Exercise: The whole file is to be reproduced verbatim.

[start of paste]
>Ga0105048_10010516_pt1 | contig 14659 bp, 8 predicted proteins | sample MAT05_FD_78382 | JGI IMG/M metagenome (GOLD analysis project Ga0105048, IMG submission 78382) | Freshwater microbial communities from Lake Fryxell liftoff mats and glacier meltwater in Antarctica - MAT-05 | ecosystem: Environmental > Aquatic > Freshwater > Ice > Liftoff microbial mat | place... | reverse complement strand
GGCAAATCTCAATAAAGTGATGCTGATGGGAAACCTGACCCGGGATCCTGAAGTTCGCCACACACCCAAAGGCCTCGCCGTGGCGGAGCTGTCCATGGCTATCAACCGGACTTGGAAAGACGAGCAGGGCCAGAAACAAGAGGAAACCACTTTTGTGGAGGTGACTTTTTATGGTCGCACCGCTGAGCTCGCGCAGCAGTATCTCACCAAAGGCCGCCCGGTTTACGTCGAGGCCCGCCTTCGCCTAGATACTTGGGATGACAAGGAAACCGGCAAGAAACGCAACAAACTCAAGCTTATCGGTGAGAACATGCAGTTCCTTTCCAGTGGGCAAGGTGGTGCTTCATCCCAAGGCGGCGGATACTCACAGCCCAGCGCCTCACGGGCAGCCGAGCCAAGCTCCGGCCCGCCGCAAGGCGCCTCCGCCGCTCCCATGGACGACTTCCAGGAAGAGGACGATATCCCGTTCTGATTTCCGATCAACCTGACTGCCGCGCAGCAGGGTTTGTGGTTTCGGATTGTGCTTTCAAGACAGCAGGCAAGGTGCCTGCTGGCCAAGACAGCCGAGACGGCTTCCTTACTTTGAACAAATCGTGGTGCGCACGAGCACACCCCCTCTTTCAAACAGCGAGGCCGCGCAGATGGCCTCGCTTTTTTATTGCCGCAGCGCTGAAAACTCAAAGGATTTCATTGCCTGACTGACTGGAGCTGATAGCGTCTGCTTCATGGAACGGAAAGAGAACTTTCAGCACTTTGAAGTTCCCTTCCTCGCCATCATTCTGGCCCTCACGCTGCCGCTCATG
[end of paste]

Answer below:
>Ga0105048_10010516_pt1 | contig 14659 bp, 8 predicted proteins | sample MAT05_FD_78382 | JGI IMG/M metagenome (GOLD analysis project Ga0105048, IMG submission 78382) | Freshwater microbial communities from Lake Fryxell liftoff mats and glacier meltwater in Antarctica - MAT-05 | ecosystem: Environmental > Aquatic > Freshwater > Ice > Liftoff microbial mat | place... | reverse complement strand
GGCAAATCTCAATAAAGTGATGCTGATGGGAAACCTGACCCGGGATCCTGAAGTTCGCCACACACCCAAAGGCCTCGCCGTGGCGGAGCTGTCCATGGCTATCAACCGGACTTGGAAAGACGAGCAGGGCCAGAAACAAGAGGAAACCACTTTTGTGGAGGTGACTTTTTATGGTCGCACCGCTGAGCTCGCGCAGCAGTATCTCACCAAAGGCCGCCCGGTTTACGTCGAGGCCCGCCTTCGCCTAGATACTTGGGATGACAAGGAAACCGGCAAGAAACGCAACAAACTCAAGCTTATCGGTGAGAACATGCAGTTCCTTTCCAGTGGGCAAGGTGGTGCTTCATCCCAAGGCGGCGGATACTCACAGCCCAGCGCCTCACGGGCAGCCGAGCCAAGCTCCGGCCCGCCGCAAGGCGCCTCCGCCGCTCCCATGGACGACTTCCAGGAAGAGGACGATATCCCGTTCTGATTTCCGATCAACCTGACTGCCGCGCAGCAGGGTTTGTGGTTTCGGATTGTGCTTTCAAGACAGCAGGCAAGGTGCCTGCTGGCCAAGACAGCCGAGACGGCTTCCTTACTTTGAACAAATCGTGGTGCGCACGAGCACACCCCCTCTTTCAAACAGCGAGGCCGCGCAGATGGCCTCGCTTTTTTATTGCCGCAGCGCTGAAAACTCAAAGGATTTCATTGCCTGACTGACTGGAGCTGATAGCGTCTGCTTCATGGAACGGAAAGAGAACTTTCAGCACTTTGAAGTTCCCTTCCTCGCCATCATTCTGGCCCTCACGCTGCCGCTCATG